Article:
10. Jun 12, 2010 #9
    I think that there's a misundersanding here and this is my fault. Plastic plates+detergent etc was just an example (apparently a bad one) in order to show that we come in contact with chemicals everyday. What i really meant was something like the links from ncbi. Let me know if the fog is gone.
  11. Jun 12, 2010 #10
    Last edited: Jun 13, 2010
  12. Jun 13, 2010 #11
    Hmm. These seem so ubiquitous. How does one try to limit one's exposure?
  13. Jun 13, 2010 #12
    Drink distilled water from clear glass containers, grow all your own food hydroponically (no meat, eggs or dairy), make all your own clothes from natural fibers with no synthetic dyes, filter the air you breath and don't go near anyone else.

    EDIT: Your question is a serious one and I don't mean to minimize it. There is no practical way to completely avoid potentially hazardous chemicals, even if you moved to what you think is a pristine environment Getting your food, water and clothing from natural sources helps; particularly organic food you grow yourself. I would eliminate all animal products. Your home and its contents should be made of natural materials (stone and wood with no paint, plaster, or wall paper or wallboard). If you are prepared to go this route, research the best kinds of wood to use. The more you can avoid synthetic/processed products and materials, the better off you are regarding potential exposure to hazardous chemicals.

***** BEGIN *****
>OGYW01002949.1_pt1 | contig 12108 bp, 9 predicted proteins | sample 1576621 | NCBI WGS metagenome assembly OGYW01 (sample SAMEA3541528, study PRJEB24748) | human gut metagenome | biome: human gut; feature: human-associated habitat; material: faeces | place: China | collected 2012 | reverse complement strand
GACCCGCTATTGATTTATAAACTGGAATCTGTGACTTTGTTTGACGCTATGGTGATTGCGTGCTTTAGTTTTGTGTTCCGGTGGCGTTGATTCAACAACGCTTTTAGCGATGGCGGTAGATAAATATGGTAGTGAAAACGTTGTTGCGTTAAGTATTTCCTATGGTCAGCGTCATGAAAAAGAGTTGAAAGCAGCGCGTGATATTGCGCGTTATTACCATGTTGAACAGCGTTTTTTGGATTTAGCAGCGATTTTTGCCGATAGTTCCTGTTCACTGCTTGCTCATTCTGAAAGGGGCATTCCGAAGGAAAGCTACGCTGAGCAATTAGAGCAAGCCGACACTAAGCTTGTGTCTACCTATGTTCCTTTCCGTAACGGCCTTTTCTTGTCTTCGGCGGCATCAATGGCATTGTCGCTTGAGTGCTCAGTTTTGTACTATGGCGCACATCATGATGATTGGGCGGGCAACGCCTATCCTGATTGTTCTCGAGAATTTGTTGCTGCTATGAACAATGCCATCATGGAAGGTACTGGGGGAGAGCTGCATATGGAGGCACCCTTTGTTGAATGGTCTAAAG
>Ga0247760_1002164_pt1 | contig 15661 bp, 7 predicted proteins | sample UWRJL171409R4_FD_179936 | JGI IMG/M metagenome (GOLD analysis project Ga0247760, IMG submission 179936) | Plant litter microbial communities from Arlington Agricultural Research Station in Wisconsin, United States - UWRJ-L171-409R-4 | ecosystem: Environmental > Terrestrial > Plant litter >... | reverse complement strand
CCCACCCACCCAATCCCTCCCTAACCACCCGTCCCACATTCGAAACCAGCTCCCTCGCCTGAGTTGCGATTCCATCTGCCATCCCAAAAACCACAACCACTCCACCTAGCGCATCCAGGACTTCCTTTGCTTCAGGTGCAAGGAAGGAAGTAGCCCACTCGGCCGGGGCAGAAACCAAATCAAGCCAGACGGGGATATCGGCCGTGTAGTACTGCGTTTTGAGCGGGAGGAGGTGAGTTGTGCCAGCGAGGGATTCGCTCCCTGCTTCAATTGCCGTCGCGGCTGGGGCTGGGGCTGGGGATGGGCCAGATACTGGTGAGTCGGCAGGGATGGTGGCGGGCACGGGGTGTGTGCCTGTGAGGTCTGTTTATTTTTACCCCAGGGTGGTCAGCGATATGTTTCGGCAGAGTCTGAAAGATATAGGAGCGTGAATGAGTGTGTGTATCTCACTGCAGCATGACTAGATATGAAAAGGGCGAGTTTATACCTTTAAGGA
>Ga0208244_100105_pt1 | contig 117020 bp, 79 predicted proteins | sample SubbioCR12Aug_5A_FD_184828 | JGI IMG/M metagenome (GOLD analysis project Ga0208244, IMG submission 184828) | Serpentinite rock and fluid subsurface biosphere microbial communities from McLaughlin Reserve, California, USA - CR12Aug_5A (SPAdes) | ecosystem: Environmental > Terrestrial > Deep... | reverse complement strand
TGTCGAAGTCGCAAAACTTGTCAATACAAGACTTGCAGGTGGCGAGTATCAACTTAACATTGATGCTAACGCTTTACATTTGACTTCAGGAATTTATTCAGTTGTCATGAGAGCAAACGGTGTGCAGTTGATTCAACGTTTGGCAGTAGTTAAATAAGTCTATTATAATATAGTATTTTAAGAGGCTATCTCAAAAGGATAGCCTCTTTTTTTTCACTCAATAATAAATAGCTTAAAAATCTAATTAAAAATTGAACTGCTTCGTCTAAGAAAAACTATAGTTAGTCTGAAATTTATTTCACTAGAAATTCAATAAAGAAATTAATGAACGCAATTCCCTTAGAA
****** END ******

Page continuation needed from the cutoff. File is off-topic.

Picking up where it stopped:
Last edited: Jun 14, 2010
  14. Jun 14, 2010 #13

    It's funny you mention avoiding animal products. Isn't soy with it's phyto-estrogen a big ED? I guess you would have to get protein from combining amino acids from different foods.
  15. Jun 14, 2010 #14
    I don't know your gender, but possible health issues with soy products mainly concern women and breast cancer risk. Studies have indicated possible weak protective as well as possible contributing effects. In general phytoestrogens in the amounts they occur in natural sources are thought to confer some health benefits. The usual admonition is "everything in moderation". I would avoid phytoestrogen supplements or any products containing xenoestrogens (not naturally present).

    http://envirocancer.cornell.edu/FactSheet/Diet/fs1.phyto.cfm [Broken]

    EDIT: BTW, I'm answering your question as to how to reduce exposure to EDs, not necessarily suggesting a life style that I would generally recommend. For most people, I would suggest eating only whole natural foods, preferably organic. You can eat some meat and eggs, preferably from animals raised on only natural feed (for example grass with no chemical fertilizers) and with no supplements. To the extent you can practically rid your home of synthetic materials, you should do so. However, by far, the biggest known preventable threats to human health in developed countries remain smoking cigarettes, eating too much sugar, salt and fat, and lack of exercise.
    Last edited by a moderator: May 4, 2017